Mean total ear swelling scores of mice treated for the first 6 weeks of life with the antibiotic (AB) vancomycin are shown on the right and those that only received tap water during this time (control) are shown on the left. Following this treatment, animals were later exposed to distilled water (H2O), TNF-α, or TNF-α and peanut butter (TNF-α + PB) on Day 43. After a further 2 weeks, all mice received an ear punch challenge to the left ear with crude peanut extract in distilled water on Day 57. Ear swelling responses were scored on a scale of 0–3, with 3 being the most severe swelling response, at the 15- and 30-min time points following the ear punch challenge and were corrected for swelling responses observed in the right ear following an ear punch with distilled water received at the same time. *p < 0.05 by 2 × 3 ANOVA and Fischer’s least significant difference post hoc tests. Error bars represent one standard error

Ear scratching scores

Antibiotic and control mice differed significantly in scratching behaviour (F1,38 = 6.098, p < 0.05), with post hoc LSD tests showing antibiotic-treated mice scratching more than control mice. There was also a significant interaction between antibiotic and sensitization treatments (F2,38 = 4.220, p < 0.05). Pairwise comparisons of individual means showed that scratching scores were significantly higher among vancomycin-treated mice sensitized with TNF-α + PB compared to those that received vehicle sensitization or that did not receive the antibiotic pre-treatment (Fig. 3).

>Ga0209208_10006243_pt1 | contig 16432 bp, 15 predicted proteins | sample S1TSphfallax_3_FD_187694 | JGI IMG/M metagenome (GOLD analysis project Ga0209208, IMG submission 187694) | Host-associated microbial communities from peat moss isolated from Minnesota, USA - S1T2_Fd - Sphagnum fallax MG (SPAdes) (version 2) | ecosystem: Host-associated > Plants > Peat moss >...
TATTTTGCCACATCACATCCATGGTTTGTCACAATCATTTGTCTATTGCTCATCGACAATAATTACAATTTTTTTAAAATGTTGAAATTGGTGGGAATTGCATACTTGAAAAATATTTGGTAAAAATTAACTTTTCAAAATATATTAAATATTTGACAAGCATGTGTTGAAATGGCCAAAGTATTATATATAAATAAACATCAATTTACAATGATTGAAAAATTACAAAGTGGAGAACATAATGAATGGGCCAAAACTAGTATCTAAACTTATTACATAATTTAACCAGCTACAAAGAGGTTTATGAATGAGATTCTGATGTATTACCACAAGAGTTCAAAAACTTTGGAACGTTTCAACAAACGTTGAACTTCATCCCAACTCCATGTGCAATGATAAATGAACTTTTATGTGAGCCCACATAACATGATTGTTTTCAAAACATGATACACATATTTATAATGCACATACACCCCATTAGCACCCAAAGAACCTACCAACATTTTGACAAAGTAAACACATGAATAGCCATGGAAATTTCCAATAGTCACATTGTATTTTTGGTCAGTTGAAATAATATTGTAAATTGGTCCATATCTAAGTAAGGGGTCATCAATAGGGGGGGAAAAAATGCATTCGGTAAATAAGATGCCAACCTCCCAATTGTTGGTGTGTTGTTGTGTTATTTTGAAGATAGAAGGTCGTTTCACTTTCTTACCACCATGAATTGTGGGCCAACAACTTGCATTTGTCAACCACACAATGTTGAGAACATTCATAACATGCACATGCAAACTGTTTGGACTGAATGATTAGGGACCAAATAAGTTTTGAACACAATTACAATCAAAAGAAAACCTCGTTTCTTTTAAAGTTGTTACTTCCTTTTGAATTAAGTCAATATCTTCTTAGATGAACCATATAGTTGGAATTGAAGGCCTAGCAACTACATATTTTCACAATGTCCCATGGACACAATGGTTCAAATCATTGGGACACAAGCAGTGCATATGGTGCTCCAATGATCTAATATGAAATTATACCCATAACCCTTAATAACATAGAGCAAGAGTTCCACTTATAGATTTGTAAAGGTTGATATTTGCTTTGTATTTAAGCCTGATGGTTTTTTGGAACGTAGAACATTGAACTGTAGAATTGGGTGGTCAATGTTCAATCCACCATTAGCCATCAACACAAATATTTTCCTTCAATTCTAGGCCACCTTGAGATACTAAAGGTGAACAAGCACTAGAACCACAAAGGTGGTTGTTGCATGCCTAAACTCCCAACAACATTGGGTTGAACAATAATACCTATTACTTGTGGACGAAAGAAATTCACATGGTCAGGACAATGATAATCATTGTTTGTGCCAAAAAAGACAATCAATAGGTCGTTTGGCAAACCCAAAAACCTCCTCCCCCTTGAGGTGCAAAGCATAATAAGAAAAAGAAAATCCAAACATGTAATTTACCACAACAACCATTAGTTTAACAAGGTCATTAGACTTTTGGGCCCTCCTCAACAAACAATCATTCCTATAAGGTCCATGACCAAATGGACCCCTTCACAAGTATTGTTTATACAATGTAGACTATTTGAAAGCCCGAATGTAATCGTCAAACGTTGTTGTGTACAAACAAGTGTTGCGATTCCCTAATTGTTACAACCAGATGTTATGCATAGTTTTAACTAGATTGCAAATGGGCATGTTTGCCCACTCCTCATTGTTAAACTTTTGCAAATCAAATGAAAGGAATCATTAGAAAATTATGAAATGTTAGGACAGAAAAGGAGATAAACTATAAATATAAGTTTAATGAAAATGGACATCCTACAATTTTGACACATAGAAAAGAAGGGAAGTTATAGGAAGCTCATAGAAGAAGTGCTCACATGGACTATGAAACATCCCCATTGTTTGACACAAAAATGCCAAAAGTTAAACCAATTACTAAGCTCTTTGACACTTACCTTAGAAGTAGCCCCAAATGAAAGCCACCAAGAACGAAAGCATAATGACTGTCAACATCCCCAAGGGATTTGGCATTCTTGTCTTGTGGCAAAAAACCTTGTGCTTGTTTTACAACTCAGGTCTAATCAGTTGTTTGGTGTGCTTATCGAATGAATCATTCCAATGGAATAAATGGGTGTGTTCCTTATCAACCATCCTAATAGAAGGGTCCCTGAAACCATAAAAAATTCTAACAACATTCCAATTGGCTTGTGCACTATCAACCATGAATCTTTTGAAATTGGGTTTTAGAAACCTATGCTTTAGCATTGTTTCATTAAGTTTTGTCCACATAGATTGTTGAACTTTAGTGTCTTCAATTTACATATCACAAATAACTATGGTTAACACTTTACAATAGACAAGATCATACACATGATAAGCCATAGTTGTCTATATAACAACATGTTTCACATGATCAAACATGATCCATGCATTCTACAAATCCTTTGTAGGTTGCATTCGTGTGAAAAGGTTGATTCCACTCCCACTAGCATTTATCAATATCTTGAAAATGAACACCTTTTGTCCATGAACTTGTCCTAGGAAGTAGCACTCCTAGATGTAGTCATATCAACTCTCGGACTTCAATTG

Fig. 3

Interaction plot of mean scratching scores of mice reared for 6 weeks on the antibiotic (AB) vancomycin or on tap water (control) and then treated with either distilled water (H2O), TNF-α, or TNF-α and peanut butter (TNF-α + PB) (n = 6–9/group). Two week later mice were then challenged with the peanut antigen. Scratching behaviour was observed for 60 s 15 min following the ear punch challenge on a scale of 0–2, with 3 being the most severe scratching response. *p < 0.05 by 2 × 3 ANOVA and Fischer’s least significant difference post hoc tests. Antibiotic treatment significantly affected ear-scratching responses and showed a significant interaction with sensitization treatment effects (p < 0.05)

Allergy scores

Allergy scores did not significantly differ among the treatment groups. However, animals exposed to antibiotic and sensitized with TNF-a + peanut antigen appeared to exhibit slightly higher allergy scores (at 15, 30 and 45 min) than control animals (Fig. 4). However, there was substantial variability in the data, such that it appeared that there were separate populations of “responder” and “non-responder” mice and exceedingly large sample sizes would be required to complete any further analyses of such sub-groups.

Fig. 4

Mean allergy scores of mice reared for 6 weeks on the antibiotic vancomycin (AB) or on tap water (control) and sensitized to distilled water (H2O), TNF-α, or TNF-α and peanut butter on Day 43 at a 15 min and b 45 min on Day 57. Allergy scores out of 5 were determined at each time point based on the presence/severity of anaphylactic allergy symptoms, with a score of 5 being the most severe. Clearly, no animals approached anything near an anaphylactic reaction

Sickness scores

No significant differences in overall sickness scores were observed among treatment groups at any time point following the IP peanut butter challenge (data not shown). Sickness ratings were generally quite low in all mice, with no animal scoring above a 2 (modest sickness symptoms) at any time point. Thus, there was no indication of an anaphylactic-like response following antigen challenge using our present experimental allergy model.

Total plasma IgE levels